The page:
“I understand the parents’ position,” Yelich said, but he added that there needs to be some way to see what students are learning. He will be working with principals and teachers to make sure students get help when needed, he said.
“I don’t want to lose sight of that,” he said. The state will have to decide how to proceed, but if there isn’t enough participation, he said, the tests aren’t statistically valuable. He said he isn’t sure where that threshold is, but that line was crossed in the April testing.
Kjersti VanSlyke-Briggs, a SUNY Oneonta education professor, is an organizer of Oneonta Area for Public Education, which has been involved with the issues. Earlier in the school year, the organization sponsored forums on such subjects as opting out of standardized testing, Common Core and other issues stemming from federal funding.
“I thought it was a fabulous start,” she said of the numbers that opted out. “We have a long way to go. We need to let parents know that have a right to be involved in their children’s education.”
Opting out is a statewide initiative that should show the state Education Department that it needs to rethink the weight it puts behind test scores and how they are used in teacher evaluations, she said. They need to go back and see how to better benefit public education, she said.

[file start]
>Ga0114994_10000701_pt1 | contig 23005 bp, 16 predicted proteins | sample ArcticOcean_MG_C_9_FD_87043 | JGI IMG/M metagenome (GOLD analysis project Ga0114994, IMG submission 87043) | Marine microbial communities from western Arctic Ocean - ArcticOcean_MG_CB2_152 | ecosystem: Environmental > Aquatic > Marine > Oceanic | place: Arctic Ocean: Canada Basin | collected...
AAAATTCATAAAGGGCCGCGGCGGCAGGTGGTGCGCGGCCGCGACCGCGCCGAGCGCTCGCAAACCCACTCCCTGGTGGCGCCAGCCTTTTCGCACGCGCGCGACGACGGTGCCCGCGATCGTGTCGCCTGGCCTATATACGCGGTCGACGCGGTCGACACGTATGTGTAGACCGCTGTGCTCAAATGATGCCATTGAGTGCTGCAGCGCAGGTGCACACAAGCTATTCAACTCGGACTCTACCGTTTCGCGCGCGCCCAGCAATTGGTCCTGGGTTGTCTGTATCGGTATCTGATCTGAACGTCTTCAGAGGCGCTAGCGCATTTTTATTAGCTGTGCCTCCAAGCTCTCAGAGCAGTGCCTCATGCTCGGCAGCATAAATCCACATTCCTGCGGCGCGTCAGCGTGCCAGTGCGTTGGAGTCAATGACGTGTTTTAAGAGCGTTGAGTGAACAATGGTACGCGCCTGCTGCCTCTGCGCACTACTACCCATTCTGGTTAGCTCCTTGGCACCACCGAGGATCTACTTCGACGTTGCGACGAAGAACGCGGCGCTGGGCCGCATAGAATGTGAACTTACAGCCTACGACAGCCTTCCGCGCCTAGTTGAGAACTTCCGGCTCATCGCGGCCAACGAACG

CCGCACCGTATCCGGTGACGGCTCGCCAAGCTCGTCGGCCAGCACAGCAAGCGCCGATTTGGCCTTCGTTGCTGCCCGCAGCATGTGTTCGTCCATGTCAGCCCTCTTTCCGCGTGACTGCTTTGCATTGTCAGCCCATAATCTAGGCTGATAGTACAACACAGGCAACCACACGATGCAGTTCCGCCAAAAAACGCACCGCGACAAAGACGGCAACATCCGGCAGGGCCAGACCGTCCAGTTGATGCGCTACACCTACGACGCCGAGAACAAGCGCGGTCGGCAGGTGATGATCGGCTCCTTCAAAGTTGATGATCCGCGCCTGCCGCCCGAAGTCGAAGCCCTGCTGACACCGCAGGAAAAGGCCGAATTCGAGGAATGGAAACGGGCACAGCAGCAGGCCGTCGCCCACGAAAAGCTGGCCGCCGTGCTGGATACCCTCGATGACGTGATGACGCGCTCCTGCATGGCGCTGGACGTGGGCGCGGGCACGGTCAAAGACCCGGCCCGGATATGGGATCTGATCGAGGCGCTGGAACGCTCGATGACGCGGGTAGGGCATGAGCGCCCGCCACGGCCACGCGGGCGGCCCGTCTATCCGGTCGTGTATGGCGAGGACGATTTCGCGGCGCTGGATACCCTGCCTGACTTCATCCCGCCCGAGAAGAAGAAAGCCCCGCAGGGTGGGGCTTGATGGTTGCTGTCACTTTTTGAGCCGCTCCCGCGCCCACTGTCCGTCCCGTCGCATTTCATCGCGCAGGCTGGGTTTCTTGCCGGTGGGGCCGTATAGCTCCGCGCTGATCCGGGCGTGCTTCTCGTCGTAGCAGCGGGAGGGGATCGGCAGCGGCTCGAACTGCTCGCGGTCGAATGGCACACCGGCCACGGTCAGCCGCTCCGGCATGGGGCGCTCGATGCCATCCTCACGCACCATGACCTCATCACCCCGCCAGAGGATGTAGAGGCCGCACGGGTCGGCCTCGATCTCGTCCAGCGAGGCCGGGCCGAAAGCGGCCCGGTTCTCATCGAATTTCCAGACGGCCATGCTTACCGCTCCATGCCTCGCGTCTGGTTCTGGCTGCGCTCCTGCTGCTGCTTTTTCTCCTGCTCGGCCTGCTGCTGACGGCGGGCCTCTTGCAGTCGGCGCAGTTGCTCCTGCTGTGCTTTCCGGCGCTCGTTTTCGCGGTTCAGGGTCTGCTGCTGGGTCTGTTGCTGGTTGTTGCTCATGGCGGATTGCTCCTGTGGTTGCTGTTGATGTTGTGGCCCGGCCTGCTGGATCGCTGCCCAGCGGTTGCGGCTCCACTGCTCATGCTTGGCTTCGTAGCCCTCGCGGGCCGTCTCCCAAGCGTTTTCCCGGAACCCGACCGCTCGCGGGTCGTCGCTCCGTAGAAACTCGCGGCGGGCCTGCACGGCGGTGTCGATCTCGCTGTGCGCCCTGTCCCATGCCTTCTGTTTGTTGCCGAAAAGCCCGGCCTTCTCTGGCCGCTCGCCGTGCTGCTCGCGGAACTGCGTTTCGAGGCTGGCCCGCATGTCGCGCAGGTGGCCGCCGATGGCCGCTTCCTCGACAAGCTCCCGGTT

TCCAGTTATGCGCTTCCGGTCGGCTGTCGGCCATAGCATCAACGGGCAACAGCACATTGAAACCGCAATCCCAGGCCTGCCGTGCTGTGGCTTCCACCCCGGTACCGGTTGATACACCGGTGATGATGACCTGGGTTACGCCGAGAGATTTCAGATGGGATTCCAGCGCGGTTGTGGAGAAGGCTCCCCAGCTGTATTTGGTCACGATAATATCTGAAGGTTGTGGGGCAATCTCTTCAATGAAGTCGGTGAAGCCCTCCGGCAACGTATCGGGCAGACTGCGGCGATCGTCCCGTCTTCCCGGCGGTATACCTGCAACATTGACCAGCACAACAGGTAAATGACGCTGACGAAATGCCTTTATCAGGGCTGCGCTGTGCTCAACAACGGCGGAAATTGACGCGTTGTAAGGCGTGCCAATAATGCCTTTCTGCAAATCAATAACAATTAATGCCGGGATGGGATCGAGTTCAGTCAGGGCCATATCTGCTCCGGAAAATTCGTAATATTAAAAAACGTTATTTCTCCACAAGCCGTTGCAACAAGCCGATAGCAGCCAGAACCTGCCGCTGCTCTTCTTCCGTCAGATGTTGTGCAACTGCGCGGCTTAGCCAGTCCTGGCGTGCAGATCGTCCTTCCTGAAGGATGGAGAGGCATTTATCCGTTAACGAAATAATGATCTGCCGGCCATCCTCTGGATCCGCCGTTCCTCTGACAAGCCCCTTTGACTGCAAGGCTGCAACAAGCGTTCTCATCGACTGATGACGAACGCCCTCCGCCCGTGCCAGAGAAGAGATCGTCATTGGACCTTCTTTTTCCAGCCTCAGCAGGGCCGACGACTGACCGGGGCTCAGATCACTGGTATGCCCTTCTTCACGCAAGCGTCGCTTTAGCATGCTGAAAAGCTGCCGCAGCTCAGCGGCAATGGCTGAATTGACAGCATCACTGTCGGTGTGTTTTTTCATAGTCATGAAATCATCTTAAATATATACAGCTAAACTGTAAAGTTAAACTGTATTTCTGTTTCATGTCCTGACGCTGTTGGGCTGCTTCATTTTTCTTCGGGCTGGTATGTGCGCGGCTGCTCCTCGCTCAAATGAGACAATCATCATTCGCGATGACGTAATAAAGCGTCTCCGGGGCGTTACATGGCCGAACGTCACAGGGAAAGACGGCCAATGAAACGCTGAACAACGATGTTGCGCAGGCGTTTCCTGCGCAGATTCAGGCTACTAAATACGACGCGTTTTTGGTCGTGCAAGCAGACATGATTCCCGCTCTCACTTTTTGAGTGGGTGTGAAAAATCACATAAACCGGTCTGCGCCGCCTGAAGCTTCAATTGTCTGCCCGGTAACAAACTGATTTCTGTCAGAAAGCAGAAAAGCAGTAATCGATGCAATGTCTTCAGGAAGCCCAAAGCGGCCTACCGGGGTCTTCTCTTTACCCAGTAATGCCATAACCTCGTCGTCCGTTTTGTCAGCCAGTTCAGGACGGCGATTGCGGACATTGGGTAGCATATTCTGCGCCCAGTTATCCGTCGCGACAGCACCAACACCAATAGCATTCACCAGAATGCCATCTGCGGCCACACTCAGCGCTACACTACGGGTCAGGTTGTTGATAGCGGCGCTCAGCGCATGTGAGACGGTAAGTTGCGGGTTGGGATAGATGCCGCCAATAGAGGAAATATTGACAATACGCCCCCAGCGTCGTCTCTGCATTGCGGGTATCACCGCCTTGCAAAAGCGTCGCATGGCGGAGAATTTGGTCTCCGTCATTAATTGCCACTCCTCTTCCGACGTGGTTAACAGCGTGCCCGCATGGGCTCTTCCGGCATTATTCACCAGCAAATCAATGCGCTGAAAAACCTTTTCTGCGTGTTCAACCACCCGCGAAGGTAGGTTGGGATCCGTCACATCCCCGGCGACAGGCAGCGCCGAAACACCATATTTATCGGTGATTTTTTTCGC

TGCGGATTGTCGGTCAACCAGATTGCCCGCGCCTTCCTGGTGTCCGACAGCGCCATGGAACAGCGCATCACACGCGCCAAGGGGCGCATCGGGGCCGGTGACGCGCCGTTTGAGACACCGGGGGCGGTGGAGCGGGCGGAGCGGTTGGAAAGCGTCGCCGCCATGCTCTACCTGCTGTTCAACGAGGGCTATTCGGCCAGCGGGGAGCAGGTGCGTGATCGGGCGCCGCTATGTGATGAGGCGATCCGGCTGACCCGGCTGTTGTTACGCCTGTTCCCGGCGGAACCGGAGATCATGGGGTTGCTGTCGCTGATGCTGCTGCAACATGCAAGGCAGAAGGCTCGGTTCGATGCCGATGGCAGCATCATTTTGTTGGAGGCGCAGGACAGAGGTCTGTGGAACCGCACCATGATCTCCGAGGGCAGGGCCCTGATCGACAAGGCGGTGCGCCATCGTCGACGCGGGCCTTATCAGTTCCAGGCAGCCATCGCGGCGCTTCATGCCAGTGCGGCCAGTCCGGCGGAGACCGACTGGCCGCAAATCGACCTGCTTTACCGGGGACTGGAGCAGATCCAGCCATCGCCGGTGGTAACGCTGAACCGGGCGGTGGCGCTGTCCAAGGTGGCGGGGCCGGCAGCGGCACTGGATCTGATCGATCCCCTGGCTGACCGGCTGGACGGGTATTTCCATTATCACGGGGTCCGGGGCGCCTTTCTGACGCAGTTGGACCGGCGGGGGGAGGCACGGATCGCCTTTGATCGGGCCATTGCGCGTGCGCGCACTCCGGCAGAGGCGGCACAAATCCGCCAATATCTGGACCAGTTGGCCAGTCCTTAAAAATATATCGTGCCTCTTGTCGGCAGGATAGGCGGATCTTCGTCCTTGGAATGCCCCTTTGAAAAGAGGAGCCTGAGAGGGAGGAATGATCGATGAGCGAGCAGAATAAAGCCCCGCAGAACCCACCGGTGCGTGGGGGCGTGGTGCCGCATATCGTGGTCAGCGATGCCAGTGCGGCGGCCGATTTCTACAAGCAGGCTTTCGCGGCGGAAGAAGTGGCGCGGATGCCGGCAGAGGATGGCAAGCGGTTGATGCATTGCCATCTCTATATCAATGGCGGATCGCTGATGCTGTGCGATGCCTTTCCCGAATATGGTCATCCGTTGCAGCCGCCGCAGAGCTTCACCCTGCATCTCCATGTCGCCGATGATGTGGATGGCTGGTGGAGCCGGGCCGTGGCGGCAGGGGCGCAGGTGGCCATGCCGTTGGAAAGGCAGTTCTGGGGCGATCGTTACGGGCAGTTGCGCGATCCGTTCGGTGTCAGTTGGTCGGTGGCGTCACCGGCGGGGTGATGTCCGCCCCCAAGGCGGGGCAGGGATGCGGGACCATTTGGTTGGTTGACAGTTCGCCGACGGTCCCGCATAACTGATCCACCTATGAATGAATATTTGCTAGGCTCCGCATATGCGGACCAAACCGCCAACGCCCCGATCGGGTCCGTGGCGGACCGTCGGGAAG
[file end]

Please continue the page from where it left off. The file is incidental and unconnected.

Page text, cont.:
Oneonta parent Christiana Gomez-Frye said having her two children opt out was not simply an exercise, but rather a protest against the direction of public education, including the faulty implementation of Common Core. Since schools with high refusal numbers didn’t see a loss of funding last year, she said she wasn’t concerned about that. Instead “it was an opportunity to educate my children to further understand what it means to be a critical thinker.”